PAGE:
Architect in ChargeLuis Daniel Salazar Machado
Text description provided by the architects. Tapalpa, proclaimed pueblo mágico (magic town) of Jalisco, is located 118 km away from Guadalajara, and it’s set 2070 meters above sea level, where the natural, architectonic and cultural riches endow with magic to the recreational and resting visits.
A reservoir gently covers the Rancho Viejo living complex where La Casona is settled, the therm was adopted in Spain, and it designates the stately homes of the mountains. The project was developed under the philosophical organic architecture grounds, where design, material, and construction methods are a reinterpretation of those rooted culturally to the zone.
Bank stone, volcanic stone, adobe, pinewood, concrete and roof tile are the regent materials in the construction, the expertise of the local builders are the very soul of walls and ceilings. We inhabited the house before we built it, we tried to evoke the childhood home where imagination and each and every memory find its rightful place.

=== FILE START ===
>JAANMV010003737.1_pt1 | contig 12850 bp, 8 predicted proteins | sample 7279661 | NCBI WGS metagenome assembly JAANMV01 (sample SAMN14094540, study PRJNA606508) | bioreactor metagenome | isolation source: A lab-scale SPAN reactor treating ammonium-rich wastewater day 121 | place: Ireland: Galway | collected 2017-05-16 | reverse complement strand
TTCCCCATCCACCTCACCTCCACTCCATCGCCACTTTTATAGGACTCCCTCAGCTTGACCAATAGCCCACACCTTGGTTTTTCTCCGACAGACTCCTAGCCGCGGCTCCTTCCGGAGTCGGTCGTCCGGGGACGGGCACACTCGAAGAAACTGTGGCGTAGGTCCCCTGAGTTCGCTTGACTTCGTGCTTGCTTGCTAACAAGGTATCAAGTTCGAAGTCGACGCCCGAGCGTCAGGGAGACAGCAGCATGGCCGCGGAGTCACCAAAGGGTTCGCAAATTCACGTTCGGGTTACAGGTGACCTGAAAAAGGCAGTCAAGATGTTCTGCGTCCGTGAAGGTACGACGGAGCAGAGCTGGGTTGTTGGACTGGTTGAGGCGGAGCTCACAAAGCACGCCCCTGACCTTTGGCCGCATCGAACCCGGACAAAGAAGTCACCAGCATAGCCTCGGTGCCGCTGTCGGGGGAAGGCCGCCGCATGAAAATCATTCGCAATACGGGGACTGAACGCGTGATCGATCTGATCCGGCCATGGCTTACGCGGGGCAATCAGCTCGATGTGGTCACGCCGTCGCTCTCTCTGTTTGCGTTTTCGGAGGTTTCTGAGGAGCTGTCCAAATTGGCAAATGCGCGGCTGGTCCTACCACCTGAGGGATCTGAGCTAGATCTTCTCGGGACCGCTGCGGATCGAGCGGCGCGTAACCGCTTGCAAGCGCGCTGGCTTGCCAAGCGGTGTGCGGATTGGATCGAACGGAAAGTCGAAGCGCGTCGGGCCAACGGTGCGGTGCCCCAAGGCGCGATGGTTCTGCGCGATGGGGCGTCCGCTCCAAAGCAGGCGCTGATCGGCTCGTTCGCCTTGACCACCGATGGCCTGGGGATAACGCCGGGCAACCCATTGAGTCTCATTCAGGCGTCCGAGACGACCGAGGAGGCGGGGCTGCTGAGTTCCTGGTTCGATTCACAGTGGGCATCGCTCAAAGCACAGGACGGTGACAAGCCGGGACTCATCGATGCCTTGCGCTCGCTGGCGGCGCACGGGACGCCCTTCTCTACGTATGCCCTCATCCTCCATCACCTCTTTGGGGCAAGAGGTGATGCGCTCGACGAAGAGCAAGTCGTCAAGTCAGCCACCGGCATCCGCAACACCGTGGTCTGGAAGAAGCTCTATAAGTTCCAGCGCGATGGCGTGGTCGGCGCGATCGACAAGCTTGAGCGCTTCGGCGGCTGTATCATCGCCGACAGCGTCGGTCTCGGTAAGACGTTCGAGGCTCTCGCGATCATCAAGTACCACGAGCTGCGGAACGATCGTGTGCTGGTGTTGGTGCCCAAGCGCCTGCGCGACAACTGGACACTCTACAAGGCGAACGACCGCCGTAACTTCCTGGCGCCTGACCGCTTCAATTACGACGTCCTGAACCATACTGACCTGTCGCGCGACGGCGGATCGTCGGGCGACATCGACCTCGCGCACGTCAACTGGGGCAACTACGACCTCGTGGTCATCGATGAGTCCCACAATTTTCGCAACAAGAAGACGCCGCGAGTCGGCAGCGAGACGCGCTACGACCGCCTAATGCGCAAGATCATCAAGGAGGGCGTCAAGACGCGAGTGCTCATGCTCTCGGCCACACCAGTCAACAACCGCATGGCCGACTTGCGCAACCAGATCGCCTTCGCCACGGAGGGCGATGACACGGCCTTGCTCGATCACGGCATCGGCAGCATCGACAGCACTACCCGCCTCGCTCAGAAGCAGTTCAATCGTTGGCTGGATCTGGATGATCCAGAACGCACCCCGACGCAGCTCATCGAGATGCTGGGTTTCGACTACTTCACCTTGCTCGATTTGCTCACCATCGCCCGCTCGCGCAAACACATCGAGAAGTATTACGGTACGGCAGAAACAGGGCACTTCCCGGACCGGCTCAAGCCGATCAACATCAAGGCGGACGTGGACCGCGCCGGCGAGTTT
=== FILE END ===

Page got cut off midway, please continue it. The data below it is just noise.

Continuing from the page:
The entrance opens through a stone volume, a compression atmosphere and shelter receives the visitor, just to be surrounded by light, panoramic views and the reflection of the sky on the lake as soon as you pass the threshold.
La Casona splits its functions on three big blocks, the main block, which corresponds to the shared services and amenities as the living room, dining room, kitchen, bar, game room and jacuzzi, and two side blocks with two bungalows each.
The main hall, lets the sunlight in and articulates all the spaces and activities contained within this block. A stone block opened to nature. On each side there are inserted stone blocks that keep inside the most intimate function of La Casona, a place for sleep and dreaming.
The Lake, the landmark of La Casona, it’s an artificial 750 m2 reservoir on which the circular plant open terrace seems to float, a simple space that grants all the drama to the water flow.
La Casona conciliates the traditional methods and materials with the contemporary life demands, it’s the mediator between what building for a human being, and building in communion with the environment was, is and could be.